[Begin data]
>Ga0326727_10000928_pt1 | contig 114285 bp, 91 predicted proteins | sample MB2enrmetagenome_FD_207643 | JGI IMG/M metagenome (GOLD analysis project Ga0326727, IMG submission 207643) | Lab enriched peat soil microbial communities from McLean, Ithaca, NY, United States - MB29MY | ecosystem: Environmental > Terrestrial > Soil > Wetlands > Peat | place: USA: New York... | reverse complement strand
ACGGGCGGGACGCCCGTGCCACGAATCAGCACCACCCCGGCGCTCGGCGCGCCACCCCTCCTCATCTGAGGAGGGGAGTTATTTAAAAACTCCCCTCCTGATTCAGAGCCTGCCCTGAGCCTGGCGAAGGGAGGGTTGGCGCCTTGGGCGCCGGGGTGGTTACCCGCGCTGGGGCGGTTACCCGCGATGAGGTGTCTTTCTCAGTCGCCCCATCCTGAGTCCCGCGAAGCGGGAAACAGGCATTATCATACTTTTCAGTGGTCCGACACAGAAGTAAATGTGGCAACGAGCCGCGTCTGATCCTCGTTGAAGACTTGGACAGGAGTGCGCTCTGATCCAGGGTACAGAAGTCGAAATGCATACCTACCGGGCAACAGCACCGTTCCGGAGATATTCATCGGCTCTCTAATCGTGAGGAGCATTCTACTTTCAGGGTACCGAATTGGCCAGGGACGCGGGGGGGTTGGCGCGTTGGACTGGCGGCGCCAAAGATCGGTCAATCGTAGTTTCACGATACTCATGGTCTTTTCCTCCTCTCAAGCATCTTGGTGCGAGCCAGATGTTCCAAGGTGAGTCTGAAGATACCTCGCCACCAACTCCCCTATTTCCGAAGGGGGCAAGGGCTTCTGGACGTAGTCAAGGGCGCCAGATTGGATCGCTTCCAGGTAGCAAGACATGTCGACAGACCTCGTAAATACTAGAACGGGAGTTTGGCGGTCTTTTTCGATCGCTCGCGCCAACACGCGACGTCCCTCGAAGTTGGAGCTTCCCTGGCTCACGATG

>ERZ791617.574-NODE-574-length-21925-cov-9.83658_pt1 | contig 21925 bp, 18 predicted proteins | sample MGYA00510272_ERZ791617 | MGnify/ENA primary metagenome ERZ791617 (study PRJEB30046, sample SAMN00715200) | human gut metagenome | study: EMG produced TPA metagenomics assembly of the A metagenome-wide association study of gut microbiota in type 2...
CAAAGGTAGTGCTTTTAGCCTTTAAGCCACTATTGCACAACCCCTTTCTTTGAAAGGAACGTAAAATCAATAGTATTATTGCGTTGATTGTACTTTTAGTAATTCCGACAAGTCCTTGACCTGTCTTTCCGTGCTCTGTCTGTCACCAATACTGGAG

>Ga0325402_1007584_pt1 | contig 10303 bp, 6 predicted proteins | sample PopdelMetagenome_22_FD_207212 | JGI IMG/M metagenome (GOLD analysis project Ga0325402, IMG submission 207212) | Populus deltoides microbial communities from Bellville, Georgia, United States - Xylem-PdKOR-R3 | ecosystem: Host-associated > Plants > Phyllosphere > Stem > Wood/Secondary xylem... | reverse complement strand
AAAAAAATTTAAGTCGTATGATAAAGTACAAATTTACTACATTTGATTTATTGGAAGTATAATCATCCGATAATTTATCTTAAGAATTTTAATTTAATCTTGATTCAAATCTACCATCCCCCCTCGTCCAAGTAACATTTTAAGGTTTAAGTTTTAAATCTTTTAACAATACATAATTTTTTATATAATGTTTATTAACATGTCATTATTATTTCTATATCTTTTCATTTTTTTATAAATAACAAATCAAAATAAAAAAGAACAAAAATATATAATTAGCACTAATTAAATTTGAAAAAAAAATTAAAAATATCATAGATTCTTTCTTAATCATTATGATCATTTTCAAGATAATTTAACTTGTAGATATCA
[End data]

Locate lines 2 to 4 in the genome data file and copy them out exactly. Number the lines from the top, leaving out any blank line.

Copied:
ACGGGCGGGACGCCCGTGCCACGAATCAGCACCACCCCGGCGCTCGGCGCGCCACCCCTCCTCATCTGAGGAGGGGAGTTATTTAAAAACTCCCCTCCTGATTCAGAGCCTGCCCTGAGCCTGGCGAAGGGAGGGTTGGCGCCTTGGGCGCCGGGGTGGTTACCCGCGCTGGGGCGGTTACCCGCGATGAGGTGTCTTTCTCAGTCGCCCCATCCTGAGTCCCGCGAAGCGGGAAACAGGCATTATCATACTTTTCAGTGGTCCGACACAGAAGTAAATGTGGCAACGAGCCGCGTCTGATCCTCGTTGAAGACTTGGACAGGAGTGCGCTCTGATCCAGGGTACAGAAGTCGAAATGCATACCTACCGGGCAACAGCACCGTTCCGGAGATATTCATCGGCTCTCTAATCGTGAGGAGCATTCTACTTTCAGGGTACCGAATTGGCCAGGGACGCGGGGGGGTTGGCGCGTTGGACTGGCGGCGCCAAAGATCGGTCAATCGTAGTTTCACGATACTCATGGTCTTTTCCTCCTCTCAAGCATCTTGGTGCGAGCCAGATGTTCCAAGGTGAGTCTGAAGATACCTCGCCACCAACTCCCCTATTTCCGAAGGGGGCAAGGGCTTCTGGACGTAGTCAAGGGCGCCAGATTGGATCGCTTCCAGGTAGCAAGACATGTCGACAGACCTCGTAAATACTAGAACGGGAGTTTGGCGGTCTTTTTCGATCGCTCGCGCCAACACGCGACGTCCCTCGAAGTTGGAGCTTCCCTGGCTCACGATG

>ERZ791617.574-NODE-574-length-21925-cov-9.83658_pt1 | contig 21925 bp, 18 predicted proteins | sample MGYA00510272_ERZ791617 | MGnify/ENA primary metagenome ERZ791617 (study PRJEB30046, sample SAMN00715200) | human gut metagenome | study: EMG produced TPA metagenomics assembly of the A metagenome-wide association study of gut microbiota in type 2...
CAAAGGTAGTGCTTTTAGCCTTTAAGCCACTATTGCACAACCCCTTTCTTTGAAAGGAACGTAAAATCAATAGTATTATTGCGTTGATTGTACTTTTAGTAATTCCGACAAGTCCTTGACCTGTCTTTCCGTGCTCTGTCTGTCACCAATACTGGAG